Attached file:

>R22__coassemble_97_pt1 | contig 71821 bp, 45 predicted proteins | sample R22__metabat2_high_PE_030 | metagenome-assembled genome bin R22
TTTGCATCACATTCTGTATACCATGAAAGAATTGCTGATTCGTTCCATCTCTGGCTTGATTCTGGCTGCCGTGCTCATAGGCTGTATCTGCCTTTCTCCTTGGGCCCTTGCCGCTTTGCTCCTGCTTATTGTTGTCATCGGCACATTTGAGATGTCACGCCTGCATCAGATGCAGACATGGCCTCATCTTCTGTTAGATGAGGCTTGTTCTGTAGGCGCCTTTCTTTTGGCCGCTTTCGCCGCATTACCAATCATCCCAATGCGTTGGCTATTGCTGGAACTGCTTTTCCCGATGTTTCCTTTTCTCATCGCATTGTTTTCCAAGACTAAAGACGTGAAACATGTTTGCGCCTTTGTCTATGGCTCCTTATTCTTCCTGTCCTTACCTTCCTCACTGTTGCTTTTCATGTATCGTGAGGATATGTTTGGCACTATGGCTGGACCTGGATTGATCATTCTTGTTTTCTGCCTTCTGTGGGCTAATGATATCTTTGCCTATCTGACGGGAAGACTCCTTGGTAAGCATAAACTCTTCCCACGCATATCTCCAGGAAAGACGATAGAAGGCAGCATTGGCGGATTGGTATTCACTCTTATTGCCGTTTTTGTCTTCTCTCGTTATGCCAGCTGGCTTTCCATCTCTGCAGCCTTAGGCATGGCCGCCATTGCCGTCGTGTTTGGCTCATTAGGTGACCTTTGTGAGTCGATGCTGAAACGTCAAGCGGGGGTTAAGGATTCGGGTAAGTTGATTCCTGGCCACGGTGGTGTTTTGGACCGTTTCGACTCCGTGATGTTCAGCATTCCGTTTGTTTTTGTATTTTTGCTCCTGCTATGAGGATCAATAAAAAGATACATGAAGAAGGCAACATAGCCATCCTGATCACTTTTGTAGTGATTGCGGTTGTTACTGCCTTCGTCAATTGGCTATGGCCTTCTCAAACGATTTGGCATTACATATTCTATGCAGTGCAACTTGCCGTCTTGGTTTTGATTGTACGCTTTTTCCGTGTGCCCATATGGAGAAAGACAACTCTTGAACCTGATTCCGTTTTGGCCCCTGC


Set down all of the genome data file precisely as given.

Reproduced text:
>R22__coassemble_97_pt1 | contig 71821 bp, 45 predicted proteins | sample R22__metabat2_high_PE_030 | metagenome-assembled genome bin R22
TTTGCATCACATTCTGTATACCATGAAAGAATTGCTGATTCGTTCCATCTCTGGCTTGATTCTGGCTGCCGTGCTCATAGGCTGTATCTGCCTTTCTCCTTGGGCCCTTGCCGCTTTGCTCCTGCTTATTGTTGTCATCGGCACATTTGAGATGTCACGCCTGCATCAGATGCAGACATGGCCTCATCTTCTGTTAGATGAGGCTTGTTCTGTAGGCGCCTTTCTTTTGGCCGCTTTCGCCGCATTACCAATCATCCCAATGCGTTGGCTATTGCTGGAACTGCTTTTCCCGATGTTTCCTTTTCTCATCGCATTGTTTTCCAAGACTAAAGACGTGAAACATGTTTGCGCCTTTGTCTATGGCTCCTTATTCTTCCTGTCCTTACCTTCCTCACTGTTGCTTTTCATGTATCGTGAGGATATGTTTGGCACTATGGCTGGACCTGGATTGATCATTCTTGTTTTCTGCCTTCTGTGGGCTAATGATATCTTTGCCTATCTGACGGGAAGACTCCTTGGTAAGCATAAACTCTTCCCACGCATATCTCCAGGAAAGACGATAGAAGGCAGCATTGGCGGATTGGTATTCACTCTTATTGCCGTTTTTGTCTTCTCTCGTTATGCCAGCTGGCTTTCCATCTCTGCAGCCTTAGGCATGGCCGCCATTGCCGTCGTGTTTGGCTCATTAGGTGACCTTTGTGAGTCGATGCTGAAACGTCAAGCGGGGGTTAAGGATTCGGGTAAGTTGATTCCTGGCCACGGTGGTGTTTTGGACCGTTTCGACTCCGTGATGTTCAGCATTCCGTTTGTTTTTGTATTTTTGCTCCTGCTATGAGGATCAATAAAAAGATACATGAAGAAGGCAACATAGCCATCCTGATCACTTTTGTAGTGATTGCGGTTGTTACTGCCTTCGTCAATTGGCTATGGCCTTCTCAAACGATTTGGCATTACATATTCTATGCAGTGCAACTTGCCGTCTTGGTTTTGATTGTACGCTTTTTCCGTGTGCCCATATGGAGAAAGACAACTCTTGAACCTGATTCCGTTTTGGCCCCTGC